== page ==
9.) Register for content: This one bugs me the most personally. If you require the user to sign up with your site to view content, you have given the user 2 choices. Either they register to get the info, which usually results in disappointment – because, let’s face it, most of the time the content is not what they were looking for… Or, the user leaves your site and never comes back because they know they will always have to give up an email address in order to get what they want. Congratulations, you just turned a potentially beneficial experience into an annoyance. If you want to annoy even further, make them register just to get your contact information.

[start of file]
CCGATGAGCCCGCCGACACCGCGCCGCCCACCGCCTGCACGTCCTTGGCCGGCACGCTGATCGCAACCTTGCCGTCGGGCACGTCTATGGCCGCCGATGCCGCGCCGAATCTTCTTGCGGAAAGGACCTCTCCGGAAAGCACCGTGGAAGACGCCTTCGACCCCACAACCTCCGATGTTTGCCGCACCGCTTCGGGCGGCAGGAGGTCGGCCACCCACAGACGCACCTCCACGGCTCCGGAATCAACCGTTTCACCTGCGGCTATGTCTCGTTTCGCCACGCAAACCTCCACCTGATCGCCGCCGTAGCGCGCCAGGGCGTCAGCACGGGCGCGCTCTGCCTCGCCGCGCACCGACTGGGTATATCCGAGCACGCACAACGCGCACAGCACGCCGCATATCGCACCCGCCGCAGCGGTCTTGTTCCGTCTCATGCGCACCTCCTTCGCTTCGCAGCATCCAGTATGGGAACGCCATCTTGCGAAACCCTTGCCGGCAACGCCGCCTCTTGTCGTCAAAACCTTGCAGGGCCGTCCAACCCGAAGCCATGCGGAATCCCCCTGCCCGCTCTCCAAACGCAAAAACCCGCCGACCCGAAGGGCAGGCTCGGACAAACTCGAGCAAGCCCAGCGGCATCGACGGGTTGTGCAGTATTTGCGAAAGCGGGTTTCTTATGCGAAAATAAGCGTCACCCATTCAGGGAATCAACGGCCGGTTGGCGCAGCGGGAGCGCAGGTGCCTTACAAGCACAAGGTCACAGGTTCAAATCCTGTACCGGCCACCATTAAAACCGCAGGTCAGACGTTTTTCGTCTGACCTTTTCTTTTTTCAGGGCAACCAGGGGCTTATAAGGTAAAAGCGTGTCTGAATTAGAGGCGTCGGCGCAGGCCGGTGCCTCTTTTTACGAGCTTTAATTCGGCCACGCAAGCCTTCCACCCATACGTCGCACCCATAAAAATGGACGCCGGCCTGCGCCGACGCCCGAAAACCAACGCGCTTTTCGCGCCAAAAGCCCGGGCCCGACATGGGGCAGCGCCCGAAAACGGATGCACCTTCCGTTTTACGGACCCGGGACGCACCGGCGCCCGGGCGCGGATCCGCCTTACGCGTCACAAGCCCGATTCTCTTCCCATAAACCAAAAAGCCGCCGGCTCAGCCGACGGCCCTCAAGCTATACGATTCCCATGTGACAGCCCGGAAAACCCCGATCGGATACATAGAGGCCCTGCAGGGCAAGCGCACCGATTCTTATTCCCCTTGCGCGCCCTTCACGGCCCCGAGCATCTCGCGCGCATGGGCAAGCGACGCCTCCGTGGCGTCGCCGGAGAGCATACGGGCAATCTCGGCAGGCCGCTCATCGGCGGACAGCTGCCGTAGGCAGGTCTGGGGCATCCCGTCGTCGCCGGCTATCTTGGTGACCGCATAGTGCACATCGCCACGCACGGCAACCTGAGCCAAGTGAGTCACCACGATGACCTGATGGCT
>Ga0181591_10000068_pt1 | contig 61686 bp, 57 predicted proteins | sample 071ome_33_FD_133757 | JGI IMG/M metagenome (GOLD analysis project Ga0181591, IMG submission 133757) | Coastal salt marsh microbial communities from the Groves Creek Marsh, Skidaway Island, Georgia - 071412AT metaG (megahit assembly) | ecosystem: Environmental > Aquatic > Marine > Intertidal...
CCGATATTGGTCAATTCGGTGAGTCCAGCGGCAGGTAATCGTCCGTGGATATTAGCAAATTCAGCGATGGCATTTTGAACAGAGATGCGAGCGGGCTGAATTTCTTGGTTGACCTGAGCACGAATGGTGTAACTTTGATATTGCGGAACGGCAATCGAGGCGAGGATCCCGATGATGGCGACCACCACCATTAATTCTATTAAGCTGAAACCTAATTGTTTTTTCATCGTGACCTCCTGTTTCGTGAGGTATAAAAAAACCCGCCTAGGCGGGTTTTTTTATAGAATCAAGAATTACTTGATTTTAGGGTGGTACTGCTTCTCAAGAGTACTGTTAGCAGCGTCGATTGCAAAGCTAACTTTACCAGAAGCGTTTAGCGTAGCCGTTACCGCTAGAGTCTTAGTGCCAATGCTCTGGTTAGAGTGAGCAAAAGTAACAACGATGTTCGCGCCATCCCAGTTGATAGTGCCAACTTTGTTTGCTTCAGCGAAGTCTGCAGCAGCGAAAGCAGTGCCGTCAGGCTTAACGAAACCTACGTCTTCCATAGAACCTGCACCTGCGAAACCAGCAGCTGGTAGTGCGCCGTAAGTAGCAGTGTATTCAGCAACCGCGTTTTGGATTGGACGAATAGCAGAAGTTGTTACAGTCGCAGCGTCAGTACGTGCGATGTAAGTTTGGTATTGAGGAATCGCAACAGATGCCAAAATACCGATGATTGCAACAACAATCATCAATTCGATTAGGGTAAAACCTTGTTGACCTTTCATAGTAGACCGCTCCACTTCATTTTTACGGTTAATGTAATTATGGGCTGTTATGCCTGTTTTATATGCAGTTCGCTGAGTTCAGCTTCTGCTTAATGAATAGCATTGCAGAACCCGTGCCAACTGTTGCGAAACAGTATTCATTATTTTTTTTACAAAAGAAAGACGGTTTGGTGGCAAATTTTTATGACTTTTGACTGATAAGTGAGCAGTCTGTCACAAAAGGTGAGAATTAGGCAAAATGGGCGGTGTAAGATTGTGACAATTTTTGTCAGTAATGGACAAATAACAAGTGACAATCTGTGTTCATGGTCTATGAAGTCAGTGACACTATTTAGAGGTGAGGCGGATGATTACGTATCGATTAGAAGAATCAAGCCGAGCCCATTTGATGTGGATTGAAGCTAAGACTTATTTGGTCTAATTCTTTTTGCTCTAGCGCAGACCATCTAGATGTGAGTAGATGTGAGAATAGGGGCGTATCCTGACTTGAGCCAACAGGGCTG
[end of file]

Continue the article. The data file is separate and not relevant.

10.) Hard to read text, blinking text, and animated images: All 3 of these offenders not only annoy, but they show a decided lack of professionalism. Making your text too small, or putting red text on a green background, greatly decreases the chances of a user reading your content and only makes for a frustrating experience. Same goes for movement… If all of your images are animated and your text is scrolling or blinking, it makes navigating your site and reading your content almost impossible. Site visitors expect to find the information they are looking for, if all you have to give them is a headache or seizure, there is usually no chance of them sticking around your site. If you want them in the hospital instead of your website, make sure all the text & blinks at different rates.